Eragon, Chapter 41: Fighting Shadows
It was dark in Eragon’s cell when he sat up with a start, electrified. The wrinkle had shifted! He had felt the magic at the edge of his consciousness for hours, but every time he tried to use it, nothing happened. Eyes bright with nervous energy, he clenched his hands and said, “Nagz reisa!” With a flap, the cot’s blanket flew into the air and crumpled into a ball the size of his fist.
Yeah, uh, that bold bit? I have no idea what that’s supposed to mean. I have two guesses, though. The first is that the wrinkle refers to Eragon’s current inability to cast magic. Why it would be called a wrinkle, I don’t know – this terminology is never used again, so that’s a point against that hypothesis. My second guess is that Eragon has been staring at the blanket, trying to make it move, and the wrinkle shifting on its own is a sign that he can once again use magic. Which also makes no sense because (a) it’s dark and I highly doubt he can see well enough for that, (b) if he’s on the cot with the blanket he may have accidentally nudged it with his foot, and, oh yeah, (c) MAGIC DOESN’T WORK THAT WAY IN THIS UNIVERSE. Paolini spends pages upon pages belaboring his magic system in this series, emphasizing the fact that you have to know the precise words for what you want to do in the ancient language. It’s possible to cast spells silently, but not only does Eragon not know that yet, he would still have to think the words in his head, not just stare at the blanket until it moves. It’s been made abundantly clear that this is not like Harry Potter, where magic is not bound entirely by language and many wizarding children cast their first spells unintentionally. So, again, this makes no sense in context. That line has absolutely no purpose.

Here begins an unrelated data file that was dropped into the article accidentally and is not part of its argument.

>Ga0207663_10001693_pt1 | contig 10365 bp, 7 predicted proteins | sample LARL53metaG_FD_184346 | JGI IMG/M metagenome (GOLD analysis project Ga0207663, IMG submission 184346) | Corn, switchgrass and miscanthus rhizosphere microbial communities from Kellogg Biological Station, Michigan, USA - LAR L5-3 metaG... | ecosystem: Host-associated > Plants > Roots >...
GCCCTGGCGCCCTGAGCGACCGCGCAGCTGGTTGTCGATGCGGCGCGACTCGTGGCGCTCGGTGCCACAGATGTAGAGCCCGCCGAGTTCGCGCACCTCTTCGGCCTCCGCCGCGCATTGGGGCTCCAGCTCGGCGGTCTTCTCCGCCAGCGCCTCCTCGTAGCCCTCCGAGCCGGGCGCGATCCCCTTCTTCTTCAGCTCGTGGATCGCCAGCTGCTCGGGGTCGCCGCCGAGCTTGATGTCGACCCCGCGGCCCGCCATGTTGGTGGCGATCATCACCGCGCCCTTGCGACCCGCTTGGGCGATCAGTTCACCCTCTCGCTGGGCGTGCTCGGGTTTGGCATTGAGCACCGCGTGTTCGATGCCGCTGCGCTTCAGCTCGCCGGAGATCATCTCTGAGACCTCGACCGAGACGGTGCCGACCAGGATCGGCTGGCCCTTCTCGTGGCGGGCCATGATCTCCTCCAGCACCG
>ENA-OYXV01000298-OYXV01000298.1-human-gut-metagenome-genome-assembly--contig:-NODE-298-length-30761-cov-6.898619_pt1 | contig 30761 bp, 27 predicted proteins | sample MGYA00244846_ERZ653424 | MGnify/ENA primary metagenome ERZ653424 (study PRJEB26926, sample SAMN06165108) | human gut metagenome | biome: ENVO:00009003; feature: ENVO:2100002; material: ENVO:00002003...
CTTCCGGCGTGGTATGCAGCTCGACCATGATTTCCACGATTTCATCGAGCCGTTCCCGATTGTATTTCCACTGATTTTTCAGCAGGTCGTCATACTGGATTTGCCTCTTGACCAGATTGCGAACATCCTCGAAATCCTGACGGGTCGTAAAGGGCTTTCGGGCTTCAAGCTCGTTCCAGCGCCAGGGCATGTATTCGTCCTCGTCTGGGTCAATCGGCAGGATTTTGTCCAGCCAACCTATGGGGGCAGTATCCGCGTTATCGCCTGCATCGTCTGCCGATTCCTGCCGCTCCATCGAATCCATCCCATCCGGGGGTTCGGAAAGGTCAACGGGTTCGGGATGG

Eragon unlocks the cell door and steps out into the hall, finally remembering to contact Saphira.
He silently berated himself for not contacting her sooner. That should have been the first thing he did after getting his power back.
Actually, the first thing he should have done was come up with a plan. Maybe then he wouldn’t have stood outside his open cell talking to Saphira for the guards to find him. And maybe he would have had a better strategy than hoping they’re too scared of him to fight, then standing his ground when they attack and hoping he has enough juice left to take out six armed men. Luckily for him, a guy who is clearly Murtagh wearing a fake beard (who else is going to rescue him?) takes out most of the soldiers. Eragon convinces him not to kill the last guy so they can question him.
The man was breathing hard; the whites of his eyes showed. He seemed to understand that his life was being spared.
Well, yes, generally when you hear someone shout “Don’t kill him!” it’s pretty obvious they’re sparing your life.
“You’ve seen what I can do,” said Eragon harshly. “If you don’t answer my questions, the rest of your life will be spent in utter misery and torment. Now where’s my sword – its sheath and blade are red – and what cell is the elf in?”
The man clamped his mouth shut.
Eragon’s palm glowed ominously as he reached for the magic. “That was the wrong answer,” he snapped. “Do you know how much pain a grain of sand can cause you when it’s embedded red hot in your stomach? Especially when it doesn’t cool off for the next twenty years and slowly burns its way down to your toes! By the time it gets out of you, you’ll be an old man.” He paused for effect. “Unless you tell me what I want.”
The soldier’s eyes bulged, but he remained silent. Eragon scraped some dirt off the stone floor and observed dispassionately, “This is a bit more than a piece of sand, but be comforted; it’ll burn through you faster. Still, it’ll leave a bigger hole.” At his word, the dirt shone cherry red, though it did not burn his hand.